Saying ‘Boba’ is Better Than Saying ‘Bubble Tea’. Fight Me
The great Taiwanese blend of tea, milk and an optional bunch of tapioca pearls from the 80’s has enjoyed an increasing presence in the United States in recent years. Still, many Americans — even those of Asian descent — could not quite agree on what to call it, as well as when to use whatever name they have for it.
For starters, the division lies between drinkers in the East and West Coasts, which, for the most part, have referred to the beverage as “bubble tea” and “boba tea,” respectively. Then, it becomes a question of technical usage.
“Our boba terminology is fine. ‘Boba’ as a term is fine, and any attempt to claim otherwise is nothing more than linguistic gaslighting by elitist prescriptivists,” writes Terry, who lives in Fremont. “Consider the following statement: ‘My boba doesn’t have boba in it.’”
According to Terry, the use of “boba” to describe both the drink and the optional ingredient — in this case, tapioca pearls — is acceptable. Apparently, this is called “synecdoche” in linguistics.
“For some reason, people are using ‘boba’ to describe both a whole category of drink and one of the optional ingredients in that drink. THIS IS FINE. In linguistics, synecdoche (using the term of a part to refer to the whole) is common when examining language change over time. While these two definitions are similar, there’s really no issue when used in context.”
Terry goes on to defend that the statement is neither “ambiguous” nor “nonsensical,” as another word would probably be needed to replace the term.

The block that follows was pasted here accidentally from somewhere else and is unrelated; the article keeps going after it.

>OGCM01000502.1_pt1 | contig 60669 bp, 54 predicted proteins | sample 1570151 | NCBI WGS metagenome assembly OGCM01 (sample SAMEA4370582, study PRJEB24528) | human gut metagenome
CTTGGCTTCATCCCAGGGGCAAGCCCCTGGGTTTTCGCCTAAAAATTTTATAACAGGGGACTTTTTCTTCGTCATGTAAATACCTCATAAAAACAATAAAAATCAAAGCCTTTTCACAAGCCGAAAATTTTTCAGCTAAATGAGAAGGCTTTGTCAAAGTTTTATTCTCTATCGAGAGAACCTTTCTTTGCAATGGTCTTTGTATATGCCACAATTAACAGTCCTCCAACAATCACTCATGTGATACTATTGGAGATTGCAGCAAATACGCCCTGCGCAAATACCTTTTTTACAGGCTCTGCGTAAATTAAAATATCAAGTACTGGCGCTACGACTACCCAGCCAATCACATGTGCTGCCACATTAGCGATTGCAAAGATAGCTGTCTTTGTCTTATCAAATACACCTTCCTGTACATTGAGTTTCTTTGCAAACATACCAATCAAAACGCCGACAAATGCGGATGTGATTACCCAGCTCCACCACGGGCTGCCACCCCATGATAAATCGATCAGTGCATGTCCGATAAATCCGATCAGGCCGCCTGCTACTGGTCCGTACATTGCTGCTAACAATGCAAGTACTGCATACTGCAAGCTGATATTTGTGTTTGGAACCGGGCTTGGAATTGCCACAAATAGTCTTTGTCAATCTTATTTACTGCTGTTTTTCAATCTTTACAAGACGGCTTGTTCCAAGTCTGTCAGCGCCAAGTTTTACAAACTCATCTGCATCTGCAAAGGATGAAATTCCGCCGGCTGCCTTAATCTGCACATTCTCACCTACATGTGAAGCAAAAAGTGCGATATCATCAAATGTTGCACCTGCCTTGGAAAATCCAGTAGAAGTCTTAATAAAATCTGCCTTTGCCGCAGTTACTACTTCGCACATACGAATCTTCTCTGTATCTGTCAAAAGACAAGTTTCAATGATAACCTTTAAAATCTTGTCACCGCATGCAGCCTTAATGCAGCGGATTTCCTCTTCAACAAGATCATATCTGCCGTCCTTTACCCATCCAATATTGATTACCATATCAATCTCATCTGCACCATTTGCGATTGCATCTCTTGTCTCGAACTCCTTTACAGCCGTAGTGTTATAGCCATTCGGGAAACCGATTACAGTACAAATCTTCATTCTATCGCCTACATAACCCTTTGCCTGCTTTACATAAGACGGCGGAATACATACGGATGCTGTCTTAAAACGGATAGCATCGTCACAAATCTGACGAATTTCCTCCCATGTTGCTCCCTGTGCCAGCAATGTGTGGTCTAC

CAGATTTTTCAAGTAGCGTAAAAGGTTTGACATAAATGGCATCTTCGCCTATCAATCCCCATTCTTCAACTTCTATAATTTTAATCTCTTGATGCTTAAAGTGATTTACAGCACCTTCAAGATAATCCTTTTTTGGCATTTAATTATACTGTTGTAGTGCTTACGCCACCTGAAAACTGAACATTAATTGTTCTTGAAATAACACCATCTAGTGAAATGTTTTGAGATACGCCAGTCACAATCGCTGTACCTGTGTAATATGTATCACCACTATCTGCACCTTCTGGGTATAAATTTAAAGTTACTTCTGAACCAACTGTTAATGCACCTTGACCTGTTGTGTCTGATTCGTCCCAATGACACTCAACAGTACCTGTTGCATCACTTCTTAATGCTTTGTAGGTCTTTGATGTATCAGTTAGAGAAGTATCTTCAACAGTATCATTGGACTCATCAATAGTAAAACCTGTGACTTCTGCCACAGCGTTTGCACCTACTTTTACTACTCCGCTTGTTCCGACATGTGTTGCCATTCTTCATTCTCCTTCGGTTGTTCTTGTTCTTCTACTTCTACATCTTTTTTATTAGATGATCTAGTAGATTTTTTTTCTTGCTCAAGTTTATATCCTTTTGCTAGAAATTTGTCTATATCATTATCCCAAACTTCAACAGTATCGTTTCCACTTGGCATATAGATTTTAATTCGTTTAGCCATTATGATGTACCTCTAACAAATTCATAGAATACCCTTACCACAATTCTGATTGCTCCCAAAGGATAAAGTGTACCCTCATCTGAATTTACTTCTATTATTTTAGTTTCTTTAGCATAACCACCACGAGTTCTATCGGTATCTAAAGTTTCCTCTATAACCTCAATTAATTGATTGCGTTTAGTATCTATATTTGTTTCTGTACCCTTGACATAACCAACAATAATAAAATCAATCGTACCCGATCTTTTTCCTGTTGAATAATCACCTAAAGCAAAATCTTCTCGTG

“Do you really think that someone is noting that their pearls don’t have tea in it? If ambiguity was a major issue, another term would have naturally arisen.”
According to Terry, language is more dynamic than static, variable to how society makes use of it.
“Language is not some perfect system with rules established for the express purpose of being efficient, but a collection of changing social protocols. From phonetics to morphology to syntax, everything is affected by how common usage patterns change (consider: common usage of ‘pasta’ to refer to both the dish and the ingredient).”
Apparently, a similar situation can be found in the East Coast, where most call the drink “bubble tea” or “pearl milk tea” (PMT) instead. As Quora user Jeffrey Lin wrote in 2013:
“Having ordered drinks up and down the West Coast of the U.S. and in Boston/New York, I think the only people who use the term ‘boba’ are the people in Southern California (626/SGV/Irvine/etc.).
“Most other places uses bubble tea/PMT interchangeably, with PMT being typically a subset (being pearl milk tea) but also synecdochic. PMT is also a direct translation from the Mandarin term, so it is also no surprise that (in my experience) Asian people will say PMT more than bubble tea (Furthermore, there’s some confusion as when you say bubble tea, 泡沫紅/奶茶 may be inferred by a listener, literally bubble/foam tea.).
“Geographic differences matter. I was in Portland and ordered a pearl milk tea, and got what they called ‘pearl jelly,’ which was closer to grass/aiyu jelly. 50嵐 in Taiwan has taken on a bad habit of making boba be large pearls, and 珍珠/pearls being mini pearls. Some tea shops in SoCal will look at you, confused, when you ask for a pearl milk tea.”
Terry concludes his explanation arguing for the significance of “boba” in the Asian American culture — and to be extra particular, “bobaddicts” in the West Coast.
“‘Boba’ is culturally significant. It may be true that the term was not used in China or Taiwan, but Asian Americans have adopted boba as a part of their own unique culture. Within the context of Asian American culture, there is no denying the significance of ‘boba.’”
The crash course on linguistics has garnered thousands of reactions and replies, but as one can only expect, the debate continues.
Facebook users had mixed responses:
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